This is a part of a series of brief posts I’ll be doing that feature women — as writers, creatives, world-changers, or everyday people who’ve made a difference, yet we’ve likely not heard of them.
I am anxious to see the latest film, Hidden Figures, which tells the story of Katherine Johnson, Dorothy Vaughan, and Mary Jackson, three black women who were integral in the success of the U.S. Space Program. On that note, I found it interesting that the Women Who Dare knowledge card I drew today featured another hidden woman in history, in the related field of astronomy: Annie Jump Cannon.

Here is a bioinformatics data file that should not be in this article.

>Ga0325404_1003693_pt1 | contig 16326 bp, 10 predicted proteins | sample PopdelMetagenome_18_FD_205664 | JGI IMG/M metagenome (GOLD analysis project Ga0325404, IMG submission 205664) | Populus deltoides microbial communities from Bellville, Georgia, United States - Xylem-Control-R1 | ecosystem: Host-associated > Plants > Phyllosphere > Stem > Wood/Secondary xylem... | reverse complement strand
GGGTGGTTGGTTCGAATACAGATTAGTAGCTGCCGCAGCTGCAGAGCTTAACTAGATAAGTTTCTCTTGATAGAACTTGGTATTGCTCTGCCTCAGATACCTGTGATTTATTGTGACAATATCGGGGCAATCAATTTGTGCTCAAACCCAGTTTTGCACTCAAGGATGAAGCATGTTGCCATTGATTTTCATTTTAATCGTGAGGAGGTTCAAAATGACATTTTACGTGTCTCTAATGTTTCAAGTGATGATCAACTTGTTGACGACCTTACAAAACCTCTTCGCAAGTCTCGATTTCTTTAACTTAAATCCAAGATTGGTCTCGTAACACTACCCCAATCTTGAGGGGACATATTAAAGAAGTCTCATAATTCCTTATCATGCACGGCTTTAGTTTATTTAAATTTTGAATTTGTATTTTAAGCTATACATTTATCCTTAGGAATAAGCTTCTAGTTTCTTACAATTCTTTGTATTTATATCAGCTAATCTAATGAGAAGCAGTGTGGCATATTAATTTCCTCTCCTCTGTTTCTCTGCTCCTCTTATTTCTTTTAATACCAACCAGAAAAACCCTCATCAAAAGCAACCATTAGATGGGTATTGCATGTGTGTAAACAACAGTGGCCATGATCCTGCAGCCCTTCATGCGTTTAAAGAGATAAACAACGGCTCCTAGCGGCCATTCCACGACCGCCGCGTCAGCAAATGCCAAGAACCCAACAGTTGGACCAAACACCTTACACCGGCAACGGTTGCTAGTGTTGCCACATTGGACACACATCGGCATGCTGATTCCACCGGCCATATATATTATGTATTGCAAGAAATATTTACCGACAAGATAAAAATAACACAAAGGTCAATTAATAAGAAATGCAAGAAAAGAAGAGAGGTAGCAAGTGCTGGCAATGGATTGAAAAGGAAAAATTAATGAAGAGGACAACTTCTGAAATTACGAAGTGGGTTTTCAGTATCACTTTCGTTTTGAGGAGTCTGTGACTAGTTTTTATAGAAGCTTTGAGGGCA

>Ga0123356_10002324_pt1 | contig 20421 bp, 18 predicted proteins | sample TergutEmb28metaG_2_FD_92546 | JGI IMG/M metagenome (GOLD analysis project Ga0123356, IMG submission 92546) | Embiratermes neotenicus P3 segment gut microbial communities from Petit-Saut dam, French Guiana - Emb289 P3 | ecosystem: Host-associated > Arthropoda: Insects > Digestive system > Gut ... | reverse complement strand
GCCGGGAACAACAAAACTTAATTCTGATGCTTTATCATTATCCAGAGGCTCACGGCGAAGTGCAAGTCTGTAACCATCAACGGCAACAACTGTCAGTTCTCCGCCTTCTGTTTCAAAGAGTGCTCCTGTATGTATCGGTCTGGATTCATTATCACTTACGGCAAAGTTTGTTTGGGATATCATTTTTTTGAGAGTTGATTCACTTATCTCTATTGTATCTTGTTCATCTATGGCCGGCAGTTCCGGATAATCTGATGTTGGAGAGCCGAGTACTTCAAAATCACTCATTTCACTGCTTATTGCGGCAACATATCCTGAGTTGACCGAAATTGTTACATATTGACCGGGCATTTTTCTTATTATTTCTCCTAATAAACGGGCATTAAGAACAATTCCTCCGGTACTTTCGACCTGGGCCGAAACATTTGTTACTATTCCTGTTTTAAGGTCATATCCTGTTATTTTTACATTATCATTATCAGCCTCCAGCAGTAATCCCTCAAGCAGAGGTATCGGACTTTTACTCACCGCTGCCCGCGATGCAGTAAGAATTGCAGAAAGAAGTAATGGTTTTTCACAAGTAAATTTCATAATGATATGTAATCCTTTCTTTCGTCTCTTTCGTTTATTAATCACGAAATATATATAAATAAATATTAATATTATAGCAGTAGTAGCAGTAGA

Cannon had a strong academic background that included Wellesley, Radcliffe, and the Harvard Observatory. It was at the Harvard Observatory where she and other women (since labeled “Pickering’s Women” by science historians) that Cannon did some pretty impressive cataloging of stars, while taking existing classification systems and creating a more simplified one that “was adopted as the universal standard,” and led to the mnemonic device that many astronomers used, “Oh, Be A Fine Girl – Kiss Me!” According to Women Who Dare, Cannon classified over half a million stars. And while she was the first woman to be awarded the Draper Gold Medal of the National Academy of Sciences, the male-dominated group never did allow her membership.